Experts offer tips for perennials as summer turns to fall

By: Brian Louwers | Warren Weekly | Published September 21, 2016

 Perennial mums are hardy enough to withstand winter in the ground, provided that the roots stay protected. They feature a straighter look with medium to large flowers.

Perennial mums are hardy enough to withstand winter in the ground, provided that the roots stay protected. They feature a straighter look with medium to large flowers.

Photo by Brian Louwers

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METRO DETROIT — After the long, cold winter, maybe you gasped out loud when your perennials cracked through the soggy ground in the spring. You then probably enjoyed them all summer, as the brilliant colors changed on the landscape canvas of your yard.

With fall again in the air, experts say there are things gardeners can do to keep the show rolling a little longer, and to make sure it begins again with beauty when the snow and cold recede.

Let’s start with hardy mums, a surefire way to keep color in your yard until Thanksgiving and beyond.

“We’re mainly concentrating on mums for the fall. We grow two different types,” said Kim Normand, perennial manager at Eckert’s Greenhouse & Perennials in Sterling Heights. “We grow a perennial mum and a garden mum.”

Normand said garden mums are easily identified by their rounded shape and rainbow of available colors. They’re the most popular variety these days, and Eckert’s grows nearly 10,000 annually to meet the local demand. 

“Most of the varieties out there are garden mums. They’re not a true perennial mum,” Normand said. “If you’re going to do (planting in) pots, then the garden mums are fine. If you’re planting in the ground and you want it to come back, you may want to do perennial mums.”

Normand said garden mums placed in the ground can survive lighter Michigan winters, provided you give them a little extra protection. She recommended cutting off the spent flowers and leaving the foliage intact for the winter. Adding extra planting soil, a heavier mix than potting soil, or compost around the base of the plant will prevent heaving when the ground freezes and will help avoid potentially catastrophic root damage. 

Perennial mums, a straighter and more hardy variety, are also available and can survive in the ground over most winters if the roots stay protected. 

“The snow is actually good for them. It protects them from the bitter cold,” Normand said. “But we don’t always have it (the snow).”

Beyond mums, Normand said ornamental grasses, aster, coralbells, turtleheads and ornamental vegetables still thrive into late summer. 

Roses, she said, will even bloom well into November and require only minimum maintenance afterward. 

“Let them be,” Normand said. “Once we get into September, no more pruning, no more fertilizer. We want them to naturally slow down. Winter protection doesn’t start until after we’ve had two good frosts — usually after Thanksgiving.”

There are two options for protecting roses over the winter. Cones can be used to protect shorter varieties. For taller roses, she recommended covering the base with a good 8-10 inches of compost or planting soil. Normand said some dieback could be expected and is normal on the exposed tops of roses.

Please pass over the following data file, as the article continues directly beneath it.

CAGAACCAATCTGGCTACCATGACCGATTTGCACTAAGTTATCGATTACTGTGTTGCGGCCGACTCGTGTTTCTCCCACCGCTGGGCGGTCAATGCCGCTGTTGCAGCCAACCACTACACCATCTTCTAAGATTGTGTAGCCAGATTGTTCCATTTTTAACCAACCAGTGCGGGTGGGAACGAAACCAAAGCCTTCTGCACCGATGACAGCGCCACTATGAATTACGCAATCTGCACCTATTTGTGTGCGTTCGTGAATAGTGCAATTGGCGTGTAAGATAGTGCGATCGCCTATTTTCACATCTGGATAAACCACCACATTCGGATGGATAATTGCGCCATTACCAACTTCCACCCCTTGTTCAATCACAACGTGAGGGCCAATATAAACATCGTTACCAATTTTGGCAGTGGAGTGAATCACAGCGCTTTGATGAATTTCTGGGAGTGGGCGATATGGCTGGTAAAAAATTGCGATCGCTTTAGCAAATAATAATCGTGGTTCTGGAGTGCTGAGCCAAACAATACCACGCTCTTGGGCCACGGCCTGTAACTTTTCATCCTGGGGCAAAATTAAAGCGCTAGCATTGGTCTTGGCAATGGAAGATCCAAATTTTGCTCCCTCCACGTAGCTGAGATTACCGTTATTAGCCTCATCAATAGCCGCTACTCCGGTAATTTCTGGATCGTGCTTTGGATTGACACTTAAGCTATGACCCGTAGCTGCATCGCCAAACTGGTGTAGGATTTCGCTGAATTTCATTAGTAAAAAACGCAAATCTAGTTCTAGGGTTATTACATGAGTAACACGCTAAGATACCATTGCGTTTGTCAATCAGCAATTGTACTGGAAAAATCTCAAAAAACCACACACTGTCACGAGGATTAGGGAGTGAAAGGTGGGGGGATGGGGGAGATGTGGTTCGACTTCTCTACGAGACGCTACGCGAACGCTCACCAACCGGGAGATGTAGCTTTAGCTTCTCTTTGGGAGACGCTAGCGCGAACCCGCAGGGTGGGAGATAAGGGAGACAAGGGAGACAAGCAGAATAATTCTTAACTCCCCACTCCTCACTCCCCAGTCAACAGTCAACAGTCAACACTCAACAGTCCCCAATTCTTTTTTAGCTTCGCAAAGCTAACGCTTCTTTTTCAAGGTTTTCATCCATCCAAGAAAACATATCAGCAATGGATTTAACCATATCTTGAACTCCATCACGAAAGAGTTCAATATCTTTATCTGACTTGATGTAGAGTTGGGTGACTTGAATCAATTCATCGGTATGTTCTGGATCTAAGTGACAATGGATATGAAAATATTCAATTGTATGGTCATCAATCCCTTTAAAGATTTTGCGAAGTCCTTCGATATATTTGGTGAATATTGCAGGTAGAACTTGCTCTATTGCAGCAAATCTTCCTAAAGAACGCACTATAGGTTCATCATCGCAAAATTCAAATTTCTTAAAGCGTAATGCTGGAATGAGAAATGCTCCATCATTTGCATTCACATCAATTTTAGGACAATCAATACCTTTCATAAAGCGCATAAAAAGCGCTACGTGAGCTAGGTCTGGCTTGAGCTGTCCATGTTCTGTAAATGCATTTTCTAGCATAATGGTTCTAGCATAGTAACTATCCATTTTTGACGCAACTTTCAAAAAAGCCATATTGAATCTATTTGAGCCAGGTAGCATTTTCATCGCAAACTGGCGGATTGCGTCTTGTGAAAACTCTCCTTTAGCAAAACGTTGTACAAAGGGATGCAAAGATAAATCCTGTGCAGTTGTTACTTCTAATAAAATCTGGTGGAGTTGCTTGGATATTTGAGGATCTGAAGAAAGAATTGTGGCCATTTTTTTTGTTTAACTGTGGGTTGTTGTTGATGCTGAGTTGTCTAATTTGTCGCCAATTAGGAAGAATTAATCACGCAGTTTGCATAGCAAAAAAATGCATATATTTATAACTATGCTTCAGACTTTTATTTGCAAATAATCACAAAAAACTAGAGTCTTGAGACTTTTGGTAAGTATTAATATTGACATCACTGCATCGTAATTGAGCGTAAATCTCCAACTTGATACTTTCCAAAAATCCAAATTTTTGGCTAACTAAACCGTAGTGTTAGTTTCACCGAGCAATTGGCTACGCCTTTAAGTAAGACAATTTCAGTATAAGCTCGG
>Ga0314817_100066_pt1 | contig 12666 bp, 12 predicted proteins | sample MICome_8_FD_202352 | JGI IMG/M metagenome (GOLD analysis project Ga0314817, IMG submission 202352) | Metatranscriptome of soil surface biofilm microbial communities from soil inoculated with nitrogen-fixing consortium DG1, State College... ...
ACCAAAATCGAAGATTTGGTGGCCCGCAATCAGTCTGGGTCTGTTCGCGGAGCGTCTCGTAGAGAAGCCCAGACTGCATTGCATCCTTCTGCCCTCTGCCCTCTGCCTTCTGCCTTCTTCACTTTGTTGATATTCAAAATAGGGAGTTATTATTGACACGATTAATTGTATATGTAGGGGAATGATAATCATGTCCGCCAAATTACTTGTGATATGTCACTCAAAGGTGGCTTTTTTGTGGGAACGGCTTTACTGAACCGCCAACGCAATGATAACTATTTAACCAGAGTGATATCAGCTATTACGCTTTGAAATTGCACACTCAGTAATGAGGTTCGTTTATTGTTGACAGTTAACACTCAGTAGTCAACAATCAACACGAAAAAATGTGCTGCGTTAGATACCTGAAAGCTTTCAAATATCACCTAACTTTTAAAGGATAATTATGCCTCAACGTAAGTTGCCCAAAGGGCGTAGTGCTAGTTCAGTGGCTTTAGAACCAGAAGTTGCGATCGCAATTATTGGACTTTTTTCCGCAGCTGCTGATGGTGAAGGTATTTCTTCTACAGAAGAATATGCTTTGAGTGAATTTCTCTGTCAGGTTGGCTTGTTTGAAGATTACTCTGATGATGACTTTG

Late summer or earlier fall also is the time to consider planting new bulbs or established perennials, provided the temperature is cooperating with seasonal norms.

“Typically, perennials should be planted by Oct. 1,” said Carol Lenchek, environmental programs coordinator at Oakland County’s Michigan State University Extension office. “By planting before Oct. 1, the plants will be able to establish themselves a little bit better. They’re  more likely to withstand winter and less likely to frost heave.”

Beyond giving transplanted plants time to take root before cold weather sets in, fall is also suitable because the cooler temperatures are less stressful for the plants and those planting them.

“If you do it early enough, fall is really a good time to plant perennials because it’s cooling off,” Lenchek said. “Typically, in the fall we get more rain. It’s also a great time to plant trees and shrubs.”

Lenchek said even late-blooming perennials can be moved in the fall if desired.

“We always say don’t move them around or divide them when they’re blooming. The reality is, you do it when you have the time,” Lenchek said. “You’re not going to kill a plant by moving it when it’s flowering.”

Lenchek said thinning established perennials is easier to do in the spring, when foliage is greatly reduced.

New perennial bulbs can be planted until the ground is frozen. However, it’s important to wait until the overnight temperature of the air and the temperature of the soil drop from summer highs to discourage growth. New bulbs planted in the fall are intended to bloom later.   

Lenchek said gardeners who do their research about specific perennial plants are more likely to achieve success. Some perennials, for example, benefit greatly from mulch placed around the base once the ground is frozen.

Resources available through the MSU Extension include a statewide garden hotline manned by master gardener volunteers from 9 a.m. to noon and from 1 to 4 p.m. Mondays through Fridays through late September, and from 9 a.m. to noon Mondays through Fridays after Oct. 1. The hotline number is (888) 678-3464. Additional information is available through the MSU Extension’s website at www.msue.anr.msu.edu.

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